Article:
Traditions are the "glue" that holds families together, and of all of the times of the year, it is Christmastime when family traditions really take center stage.
Every family has their own … from how to trim the tree to reading from the second chapter of Luke to leaving cookies and milk out for Santa.
Most often, family Christmas traditions are built on the things we did as children in our own families, "back in the day."
Even as adults, we want to hold onto the traditions of our childhood. In our case, it took the first few Christmases of our marriage to work out whose method of decorating the tree was the best (Linda won, by the way.)
But as time went on, we developed a lot of Christmas traditions of our own, and two of them actually helped us answer two of the toughest questions we had about Christmas:
1. How do we get our kids to focus more on giving and less on getting?
2. How can we help our kids concentrate more on Christ and less on Santa?
Our breakthrough came when we finally got realistic enough to just give up on changing anything on Christmas morning — Santa and "getting" were too strong. So we shifted our attention to two Christmas Eve traditions:
1. Dressing up in "Bible Clothes" and having a "Jerusalem Supper" on Christmas Eve, eating fish and dates and unleavened bread by candlelight and each taking the role of someone in Mary's family, talking about her departure the next day with Joseph to go to Bethlehem.
The ad-lib lines got better every year. "Mary, are you sure Joseph knows the way?" "Is the donkey up to it?" "Do you have a reservation anywhere?"
Then after dinner we adjourn to the living room to read from Luke and act out the Nativity.
2. After the Nativity on Christmas Eve, the kids give their gifts to each other and to us, with each child taking his or her turn as the giver and us heaping the attention on.
"Wow, you picked that yourself?!" "You are so thoughtful!" "You made that?!" "You are the best giver!"
Now move beyond Christmas and think for a minute about the power of traditions in general.
Strong traditions exist in every lasting institution — in schools, in fraternities, even in countries. And almost all families have traditions, at least subconscious ones, often centering on holidays or special occasions.
But some parents come to realize the importance of traditions and the ability of good traditions to teach values to improve communication, to give security to kids and to hold families together. Such parents can refine and redefine their family traditions and give them true and lasting bonding power.
Here's an idea for a New Year's resolution: Start by doing a little assessing and analyzing your own family traditions.
What do you do on each holiday? On each family birthday? Do you have some weekly traditions, such as a special Sunday dinner? Are there some monthly traditions, such as going over the calendar and the family's schedule for the month ahead? If you have time, make a list of your yearly, monthly and weekly traditions.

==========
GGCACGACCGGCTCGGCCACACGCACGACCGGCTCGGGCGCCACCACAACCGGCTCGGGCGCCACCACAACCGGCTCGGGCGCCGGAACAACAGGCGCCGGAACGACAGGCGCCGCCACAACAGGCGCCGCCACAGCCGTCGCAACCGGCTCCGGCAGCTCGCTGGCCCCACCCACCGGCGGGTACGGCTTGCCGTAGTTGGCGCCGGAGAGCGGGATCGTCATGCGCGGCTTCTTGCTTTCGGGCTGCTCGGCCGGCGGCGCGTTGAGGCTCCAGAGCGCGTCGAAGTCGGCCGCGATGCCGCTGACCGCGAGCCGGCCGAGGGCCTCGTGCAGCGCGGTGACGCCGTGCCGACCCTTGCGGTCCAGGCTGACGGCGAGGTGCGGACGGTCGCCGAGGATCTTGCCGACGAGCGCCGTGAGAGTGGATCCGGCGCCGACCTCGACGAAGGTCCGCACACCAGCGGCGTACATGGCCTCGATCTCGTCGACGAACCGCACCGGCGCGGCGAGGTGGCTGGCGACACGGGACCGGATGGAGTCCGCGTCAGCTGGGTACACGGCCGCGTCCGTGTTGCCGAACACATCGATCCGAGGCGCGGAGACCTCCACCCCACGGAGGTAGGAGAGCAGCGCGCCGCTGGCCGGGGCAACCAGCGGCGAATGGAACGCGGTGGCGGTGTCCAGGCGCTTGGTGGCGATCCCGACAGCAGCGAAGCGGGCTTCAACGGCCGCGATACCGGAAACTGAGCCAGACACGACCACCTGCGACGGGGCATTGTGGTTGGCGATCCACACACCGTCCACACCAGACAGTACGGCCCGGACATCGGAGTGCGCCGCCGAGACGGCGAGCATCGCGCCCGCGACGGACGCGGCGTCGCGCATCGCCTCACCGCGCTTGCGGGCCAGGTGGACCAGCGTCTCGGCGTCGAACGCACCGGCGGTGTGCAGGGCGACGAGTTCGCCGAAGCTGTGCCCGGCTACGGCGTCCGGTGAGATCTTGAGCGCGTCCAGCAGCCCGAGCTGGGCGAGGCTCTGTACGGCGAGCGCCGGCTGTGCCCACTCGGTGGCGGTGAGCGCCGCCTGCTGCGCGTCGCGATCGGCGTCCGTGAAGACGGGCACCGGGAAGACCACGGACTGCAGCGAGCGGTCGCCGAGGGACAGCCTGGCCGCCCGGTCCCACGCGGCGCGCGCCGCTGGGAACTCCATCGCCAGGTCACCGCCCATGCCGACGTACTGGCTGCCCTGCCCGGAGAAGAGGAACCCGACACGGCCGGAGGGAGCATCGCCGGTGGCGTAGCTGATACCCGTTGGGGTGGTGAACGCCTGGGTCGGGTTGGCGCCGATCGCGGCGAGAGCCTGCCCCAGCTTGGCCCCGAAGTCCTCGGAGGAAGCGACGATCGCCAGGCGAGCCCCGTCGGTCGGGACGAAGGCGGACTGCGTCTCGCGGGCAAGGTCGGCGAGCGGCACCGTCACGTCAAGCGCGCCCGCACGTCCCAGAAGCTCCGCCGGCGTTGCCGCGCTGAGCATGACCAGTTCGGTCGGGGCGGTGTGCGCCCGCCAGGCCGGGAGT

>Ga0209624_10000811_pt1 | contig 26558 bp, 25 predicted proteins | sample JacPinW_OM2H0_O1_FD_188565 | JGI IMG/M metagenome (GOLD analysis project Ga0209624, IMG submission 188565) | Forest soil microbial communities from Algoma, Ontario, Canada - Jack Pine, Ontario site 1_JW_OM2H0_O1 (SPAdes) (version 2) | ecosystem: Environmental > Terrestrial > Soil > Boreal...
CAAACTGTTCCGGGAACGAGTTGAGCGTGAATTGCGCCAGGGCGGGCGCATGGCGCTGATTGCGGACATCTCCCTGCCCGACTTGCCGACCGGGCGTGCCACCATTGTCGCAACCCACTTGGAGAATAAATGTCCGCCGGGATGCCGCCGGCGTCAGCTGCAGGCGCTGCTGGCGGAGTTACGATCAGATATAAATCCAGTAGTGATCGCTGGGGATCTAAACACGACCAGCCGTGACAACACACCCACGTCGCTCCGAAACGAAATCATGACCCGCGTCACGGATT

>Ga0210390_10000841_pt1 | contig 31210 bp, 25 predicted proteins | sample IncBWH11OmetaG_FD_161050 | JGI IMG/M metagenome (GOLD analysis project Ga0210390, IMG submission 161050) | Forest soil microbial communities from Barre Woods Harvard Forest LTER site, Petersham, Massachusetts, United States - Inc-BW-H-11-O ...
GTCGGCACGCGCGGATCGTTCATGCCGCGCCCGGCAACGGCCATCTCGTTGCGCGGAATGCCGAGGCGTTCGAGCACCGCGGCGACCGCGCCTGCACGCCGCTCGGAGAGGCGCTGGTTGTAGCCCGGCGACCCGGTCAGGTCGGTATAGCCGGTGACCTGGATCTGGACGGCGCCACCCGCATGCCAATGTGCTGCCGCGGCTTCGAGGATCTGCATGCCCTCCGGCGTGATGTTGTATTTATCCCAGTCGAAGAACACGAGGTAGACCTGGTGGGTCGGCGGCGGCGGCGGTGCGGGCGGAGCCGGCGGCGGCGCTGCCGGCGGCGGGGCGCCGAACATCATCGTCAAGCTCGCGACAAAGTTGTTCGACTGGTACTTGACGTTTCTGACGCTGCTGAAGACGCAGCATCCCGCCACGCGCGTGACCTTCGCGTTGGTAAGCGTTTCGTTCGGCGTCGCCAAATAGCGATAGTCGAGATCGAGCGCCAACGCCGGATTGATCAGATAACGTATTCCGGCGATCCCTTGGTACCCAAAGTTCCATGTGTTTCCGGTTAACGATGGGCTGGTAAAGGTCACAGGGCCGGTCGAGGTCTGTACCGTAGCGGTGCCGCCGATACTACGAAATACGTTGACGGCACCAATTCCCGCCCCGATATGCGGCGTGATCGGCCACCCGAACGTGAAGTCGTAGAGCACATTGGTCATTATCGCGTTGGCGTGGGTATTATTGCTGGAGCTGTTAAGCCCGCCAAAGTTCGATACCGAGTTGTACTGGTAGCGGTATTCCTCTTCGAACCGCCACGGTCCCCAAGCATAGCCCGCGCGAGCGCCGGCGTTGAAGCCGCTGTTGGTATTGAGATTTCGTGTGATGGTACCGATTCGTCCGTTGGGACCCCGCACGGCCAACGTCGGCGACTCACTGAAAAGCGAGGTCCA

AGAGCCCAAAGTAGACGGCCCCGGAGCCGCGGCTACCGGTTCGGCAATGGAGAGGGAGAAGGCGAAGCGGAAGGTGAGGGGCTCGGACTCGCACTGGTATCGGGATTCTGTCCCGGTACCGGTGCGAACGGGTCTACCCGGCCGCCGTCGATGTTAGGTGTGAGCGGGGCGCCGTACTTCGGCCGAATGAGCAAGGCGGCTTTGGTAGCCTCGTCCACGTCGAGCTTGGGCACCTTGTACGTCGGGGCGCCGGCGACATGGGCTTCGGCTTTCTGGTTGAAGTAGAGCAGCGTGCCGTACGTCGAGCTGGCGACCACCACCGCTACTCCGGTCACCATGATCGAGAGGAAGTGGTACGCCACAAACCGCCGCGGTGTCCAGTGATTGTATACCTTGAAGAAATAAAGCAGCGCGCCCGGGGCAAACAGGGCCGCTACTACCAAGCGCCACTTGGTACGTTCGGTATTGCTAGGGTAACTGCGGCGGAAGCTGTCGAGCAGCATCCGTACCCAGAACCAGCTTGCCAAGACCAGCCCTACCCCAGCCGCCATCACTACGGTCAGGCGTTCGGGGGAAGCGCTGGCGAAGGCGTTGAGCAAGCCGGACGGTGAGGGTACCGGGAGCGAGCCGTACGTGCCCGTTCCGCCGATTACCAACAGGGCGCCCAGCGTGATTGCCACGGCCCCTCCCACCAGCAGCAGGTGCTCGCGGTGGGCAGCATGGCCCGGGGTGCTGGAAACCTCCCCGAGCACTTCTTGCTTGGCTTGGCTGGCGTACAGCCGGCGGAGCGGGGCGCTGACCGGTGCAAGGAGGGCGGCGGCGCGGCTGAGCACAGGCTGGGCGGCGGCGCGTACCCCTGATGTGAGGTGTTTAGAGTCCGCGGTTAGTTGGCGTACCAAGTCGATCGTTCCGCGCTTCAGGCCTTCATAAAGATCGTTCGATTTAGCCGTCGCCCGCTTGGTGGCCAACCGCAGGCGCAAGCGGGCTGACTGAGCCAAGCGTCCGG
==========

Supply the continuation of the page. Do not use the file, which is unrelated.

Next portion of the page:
Then ask yourself three questions: How much joy or how much fun comes from each tradition? What values are taught by each tradition? Are there some gaps — some months without a holiday or birthday tradition?
With these questions in mind, revise and redesign your family traditions. Formalize them a little by writing them on a chart or in a special book.
Here's a sampling of what happened to us as we went through this reassessing process:
1. We revised some traditions. For example, our Thanksgiving tradition had essentially been to eat way too much and watch football all day on TV. We decided to shift the emphasis to thanks by making a collective list, on a long roll of cash register tape, of all the little things we are thankful for. Each year we try to "break the record" for the number of things listed.1 comment on this story
2. We decided it would be good to have at least one major family tradition each month, to look forward to and anticipate. Most of these centered on a birthday or holiday, but there was nothing in May or September, so we started a "welcome-spring day" (a hike) and a "welcome-fall day" (a picnic).
3. We listed all the traditions, by month, in a big, leather-bound book. A little description of each tradition appears on the left and a child's illustration of that activity appears on the right.
Think about trying something similar. Improving and institutionalizing your family traditions could be one of the most important things you do in 2011!
New York Times No. 1 best-selling authors Linda and Richard Eyre are the parents of nine children and, by coincidence, the authors of nine internationally distributed parenting and life-balance books. They lecture throughout the world on family-related topics. Their new book "5 Spiritual Solutions for Everyday Parenting Problems" will be released this coming March. Visit the Eyres anytime at www.TheEyres.com or www.valuesparenting.com, or see their blog at www.deseretnews.com/blog.